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Record hires reporter
As the newest face at the Snoqualmie Valley Record, reporter Seth Truscott is working to develop his news sense in the Snoqualmie, North Bend, Fall City and Preston communities.
Truscott, who started work at the Record Feb. 20, comes from the weekly paper in Yelm, a city in Thurston County. He and his fiance Anna reside in Issaquah, and Anna's aunt and uncle, Kay and Larry Boyle, reside in Snoqualmie.
Truscott covers school and business news, city and police beats and the arts. He is also interested in features on local residents who do extraordinary things.
"It's rare in our business to find someone as talented as Seth for our reporter position," said Jim McKiernan, Valley Record publisher. "He brings strong community journalism skills to the job and an enthusiasm for telling our communities' stories."
On his first week on the job, Truscott visited the growing areas of Snoqualmie and North Bend, introduced himself to city, police and King County Sheriff's Office staff and got started on stories including Snoqualmie Valley Trail safety concerns, a Curves "murder mystery" and a benefit for a local family whose home was destroyed by fire.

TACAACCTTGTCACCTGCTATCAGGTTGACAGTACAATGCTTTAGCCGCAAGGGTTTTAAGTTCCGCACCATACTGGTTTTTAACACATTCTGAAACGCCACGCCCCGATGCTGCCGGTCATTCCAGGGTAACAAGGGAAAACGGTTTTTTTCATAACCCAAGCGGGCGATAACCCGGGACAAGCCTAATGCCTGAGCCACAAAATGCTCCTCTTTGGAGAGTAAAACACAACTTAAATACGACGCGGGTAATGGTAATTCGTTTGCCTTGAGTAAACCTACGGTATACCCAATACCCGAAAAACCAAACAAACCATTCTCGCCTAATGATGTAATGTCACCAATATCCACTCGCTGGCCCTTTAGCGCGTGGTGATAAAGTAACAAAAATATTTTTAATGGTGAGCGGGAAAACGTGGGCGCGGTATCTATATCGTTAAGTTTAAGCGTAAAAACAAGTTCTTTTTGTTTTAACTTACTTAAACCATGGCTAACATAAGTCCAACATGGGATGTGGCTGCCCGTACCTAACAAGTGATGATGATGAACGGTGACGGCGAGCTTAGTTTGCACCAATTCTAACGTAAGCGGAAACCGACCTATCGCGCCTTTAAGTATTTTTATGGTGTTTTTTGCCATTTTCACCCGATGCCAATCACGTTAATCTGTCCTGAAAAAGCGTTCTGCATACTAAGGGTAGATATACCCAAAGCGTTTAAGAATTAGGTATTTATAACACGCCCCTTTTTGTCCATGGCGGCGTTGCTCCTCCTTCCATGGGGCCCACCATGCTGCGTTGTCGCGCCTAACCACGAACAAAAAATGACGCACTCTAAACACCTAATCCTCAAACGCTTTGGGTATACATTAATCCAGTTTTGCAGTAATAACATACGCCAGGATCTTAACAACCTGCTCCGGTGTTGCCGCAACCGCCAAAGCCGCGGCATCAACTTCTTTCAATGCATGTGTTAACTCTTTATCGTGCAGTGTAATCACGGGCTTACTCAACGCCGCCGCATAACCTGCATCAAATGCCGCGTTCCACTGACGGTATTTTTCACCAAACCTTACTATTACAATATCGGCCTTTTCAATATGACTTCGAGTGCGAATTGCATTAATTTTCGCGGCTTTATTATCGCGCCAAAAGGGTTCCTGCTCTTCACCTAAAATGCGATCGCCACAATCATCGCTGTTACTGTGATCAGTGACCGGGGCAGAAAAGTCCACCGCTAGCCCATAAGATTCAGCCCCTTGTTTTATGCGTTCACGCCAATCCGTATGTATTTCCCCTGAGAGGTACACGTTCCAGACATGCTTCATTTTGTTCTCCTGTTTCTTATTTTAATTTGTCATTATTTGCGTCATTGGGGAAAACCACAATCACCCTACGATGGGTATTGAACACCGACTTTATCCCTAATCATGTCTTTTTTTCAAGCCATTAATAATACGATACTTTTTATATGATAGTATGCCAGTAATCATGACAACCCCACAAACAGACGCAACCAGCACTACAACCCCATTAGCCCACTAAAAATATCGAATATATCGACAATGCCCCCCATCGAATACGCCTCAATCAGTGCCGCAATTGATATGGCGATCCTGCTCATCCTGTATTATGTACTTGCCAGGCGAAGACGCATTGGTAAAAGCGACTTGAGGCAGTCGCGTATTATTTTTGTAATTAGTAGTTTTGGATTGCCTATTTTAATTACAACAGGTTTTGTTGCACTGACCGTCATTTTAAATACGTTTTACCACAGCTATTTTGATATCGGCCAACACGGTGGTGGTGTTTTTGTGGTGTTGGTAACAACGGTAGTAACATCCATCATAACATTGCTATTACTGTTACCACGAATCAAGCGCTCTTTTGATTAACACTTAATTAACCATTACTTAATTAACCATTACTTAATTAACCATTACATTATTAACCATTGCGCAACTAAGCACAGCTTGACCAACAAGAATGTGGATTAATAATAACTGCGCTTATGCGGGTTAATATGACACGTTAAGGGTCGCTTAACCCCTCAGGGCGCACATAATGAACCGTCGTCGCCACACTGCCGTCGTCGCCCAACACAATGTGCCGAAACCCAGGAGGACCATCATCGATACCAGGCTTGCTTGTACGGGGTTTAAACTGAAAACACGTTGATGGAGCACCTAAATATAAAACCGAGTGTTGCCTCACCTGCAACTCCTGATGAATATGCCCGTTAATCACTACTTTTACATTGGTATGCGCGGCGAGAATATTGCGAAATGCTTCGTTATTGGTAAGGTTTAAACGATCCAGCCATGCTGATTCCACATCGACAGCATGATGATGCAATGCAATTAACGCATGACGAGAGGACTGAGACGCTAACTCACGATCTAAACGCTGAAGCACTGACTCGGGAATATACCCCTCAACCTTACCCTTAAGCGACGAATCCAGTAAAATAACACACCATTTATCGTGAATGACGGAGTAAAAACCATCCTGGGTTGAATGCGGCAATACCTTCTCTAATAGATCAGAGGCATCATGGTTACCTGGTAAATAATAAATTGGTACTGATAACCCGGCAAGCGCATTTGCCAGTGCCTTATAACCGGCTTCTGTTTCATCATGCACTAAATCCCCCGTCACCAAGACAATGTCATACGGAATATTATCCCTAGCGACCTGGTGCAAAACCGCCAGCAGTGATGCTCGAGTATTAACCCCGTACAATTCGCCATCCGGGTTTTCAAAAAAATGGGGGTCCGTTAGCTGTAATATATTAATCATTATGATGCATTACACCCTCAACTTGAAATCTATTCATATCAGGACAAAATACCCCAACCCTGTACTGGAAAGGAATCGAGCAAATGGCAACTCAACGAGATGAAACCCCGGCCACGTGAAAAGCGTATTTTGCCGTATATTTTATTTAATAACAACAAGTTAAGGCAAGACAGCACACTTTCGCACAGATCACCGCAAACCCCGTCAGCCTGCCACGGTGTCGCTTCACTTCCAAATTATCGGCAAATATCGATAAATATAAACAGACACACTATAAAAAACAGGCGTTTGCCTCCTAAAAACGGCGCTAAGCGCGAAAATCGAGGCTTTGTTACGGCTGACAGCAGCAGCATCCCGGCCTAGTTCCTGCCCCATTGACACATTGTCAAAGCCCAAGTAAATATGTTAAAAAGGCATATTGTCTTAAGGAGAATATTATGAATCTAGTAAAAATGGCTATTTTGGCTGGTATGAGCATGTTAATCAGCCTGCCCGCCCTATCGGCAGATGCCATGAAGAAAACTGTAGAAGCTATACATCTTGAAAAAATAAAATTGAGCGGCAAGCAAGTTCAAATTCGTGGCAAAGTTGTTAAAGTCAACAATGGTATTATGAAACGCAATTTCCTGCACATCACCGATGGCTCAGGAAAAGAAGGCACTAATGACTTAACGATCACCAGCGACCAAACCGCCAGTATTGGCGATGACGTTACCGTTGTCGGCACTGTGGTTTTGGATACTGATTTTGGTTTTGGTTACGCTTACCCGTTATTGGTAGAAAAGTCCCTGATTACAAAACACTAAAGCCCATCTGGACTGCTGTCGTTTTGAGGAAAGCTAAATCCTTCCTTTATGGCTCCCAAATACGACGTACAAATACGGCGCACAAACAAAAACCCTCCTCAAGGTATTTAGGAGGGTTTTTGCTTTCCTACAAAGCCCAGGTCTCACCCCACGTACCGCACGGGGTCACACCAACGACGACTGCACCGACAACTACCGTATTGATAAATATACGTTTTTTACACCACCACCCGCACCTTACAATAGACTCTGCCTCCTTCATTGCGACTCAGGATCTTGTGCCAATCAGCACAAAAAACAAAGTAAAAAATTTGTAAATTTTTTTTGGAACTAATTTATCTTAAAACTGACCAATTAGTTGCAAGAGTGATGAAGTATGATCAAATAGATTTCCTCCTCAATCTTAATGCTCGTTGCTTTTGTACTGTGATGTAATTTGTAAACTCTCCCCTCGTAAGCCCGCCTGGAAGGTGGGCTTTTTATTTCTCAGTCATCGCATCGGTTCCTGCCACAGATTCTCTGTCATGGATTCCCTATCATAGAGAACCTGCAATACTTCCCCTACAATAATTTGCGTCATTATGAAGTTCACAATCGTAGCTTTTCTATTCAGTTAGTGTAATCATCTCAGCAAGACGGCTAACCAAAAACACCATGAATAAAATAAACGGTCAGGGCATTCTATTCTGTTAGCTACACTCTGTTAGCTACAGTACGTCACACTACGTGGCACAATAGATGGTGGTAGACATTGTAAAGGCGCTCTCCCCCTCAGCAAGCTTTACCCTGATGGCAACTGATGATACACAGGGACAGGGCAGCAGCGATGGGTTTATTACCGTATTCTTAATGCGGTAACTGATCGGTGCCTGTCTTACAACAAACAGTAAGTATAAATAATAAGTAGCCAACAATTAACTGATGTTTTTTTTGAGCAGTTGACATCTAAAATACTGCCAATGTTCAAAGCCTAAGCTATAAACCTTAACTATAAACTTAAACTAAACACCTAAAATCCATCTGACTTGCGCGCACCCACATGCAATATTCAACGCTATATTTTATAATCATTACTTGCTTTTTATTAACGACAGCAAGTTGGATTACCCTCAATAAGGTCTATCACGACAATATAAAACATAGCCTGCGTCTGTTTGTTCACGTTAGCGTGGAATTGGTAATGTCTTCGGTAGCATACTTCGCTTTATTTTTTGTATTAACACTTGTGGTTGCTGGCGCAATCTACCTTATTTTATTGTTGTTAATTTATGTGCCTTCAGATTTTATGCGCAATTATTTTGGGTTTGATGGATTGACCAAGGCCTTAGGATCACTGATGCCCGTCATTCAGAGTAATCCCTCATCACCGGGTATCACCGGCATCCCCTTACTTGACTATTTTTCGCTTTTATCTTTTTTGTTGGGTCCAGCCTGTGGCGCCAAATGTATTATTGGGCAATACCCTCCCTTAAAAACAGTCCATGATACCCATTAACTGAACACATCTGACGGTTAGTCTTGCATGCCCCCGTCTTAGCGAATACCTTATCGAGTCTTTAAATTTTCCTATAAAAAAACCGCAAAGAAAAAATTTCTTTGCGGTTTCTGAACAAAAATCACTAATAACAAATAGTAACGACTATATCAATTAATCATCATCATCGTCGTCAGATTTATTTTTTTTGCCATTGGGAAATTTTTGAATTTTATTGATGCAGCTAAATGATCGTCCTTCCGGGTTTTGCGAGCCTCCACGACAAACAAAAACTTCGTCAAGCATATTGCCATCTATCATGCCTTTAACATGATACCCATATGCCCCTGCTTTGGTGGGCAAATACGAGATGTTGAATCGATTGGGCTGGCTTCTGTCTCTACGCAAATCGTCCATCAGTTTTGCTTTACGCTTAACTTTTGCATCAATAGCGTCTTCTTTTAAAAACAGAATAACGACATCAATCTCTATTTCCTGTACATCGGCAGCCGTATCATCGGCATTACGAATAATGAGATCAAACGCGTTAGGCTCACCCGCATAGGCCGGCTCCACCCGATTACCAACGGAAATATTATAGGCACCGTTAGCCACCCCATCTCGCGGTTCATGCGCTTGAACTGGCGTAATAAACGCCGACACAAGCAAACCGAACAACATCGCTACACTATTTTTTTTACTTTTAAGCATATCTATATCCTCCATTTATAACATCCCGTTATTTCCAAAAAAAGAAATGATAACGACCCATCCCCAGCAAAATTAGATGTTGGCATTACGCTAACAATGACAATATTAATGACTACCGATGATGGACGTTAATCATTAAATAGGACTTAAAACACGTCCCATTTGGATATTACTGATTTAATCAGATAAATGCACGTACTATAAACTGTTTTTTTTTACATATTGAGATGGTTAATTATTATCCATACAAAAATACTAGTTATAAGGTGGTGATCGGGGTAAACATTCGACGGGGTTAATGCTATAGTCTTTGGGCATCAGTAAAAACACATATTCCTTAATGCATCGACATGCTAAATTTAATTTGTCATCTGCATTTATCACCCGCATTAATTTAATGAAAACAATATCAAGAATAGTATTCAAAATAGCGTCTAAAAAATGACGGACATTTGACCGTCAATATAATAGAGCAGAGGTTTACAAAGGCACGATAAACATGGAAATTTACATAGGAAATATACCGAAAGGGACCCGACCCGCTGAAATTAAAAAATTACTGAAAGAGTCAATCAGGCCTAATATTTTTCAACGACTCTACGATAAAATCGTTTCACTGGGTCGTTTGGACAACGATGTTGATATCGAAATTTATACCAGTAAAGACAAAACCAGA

"I'm just getting my feet wet on the job," Truscott said. "I look forward to getting to know the people of this community, learning about what they care about, what they hope for, what gets them excited and involved in their city.
"This looks like a growing and dynamic community," he added.
Last Tuesday, his very first day, Truscott hopped out of tour guide and Record editor Leif Nesheim's car to snap photos of a flood repair project on the Preston-Fall City Road.
"At a weekly paper, a reporter is as much a photographer as a writer," Truscott said. "I take pride in a good photo. As a community journalist, it's my job to tell the story as much in picture as in print."
Truscott grew up in Eastern Washington, attended college at Washington State University at Pullman and worked as a reporter in Yelm for seven years. He holds a degree in journalism from WSU, and has earned several awards over the past few years through the Washington Newspaper Publisher's Association's Better Newspaper competition.
Truscott replaces former reporter Penny Stickney at the Valley Record.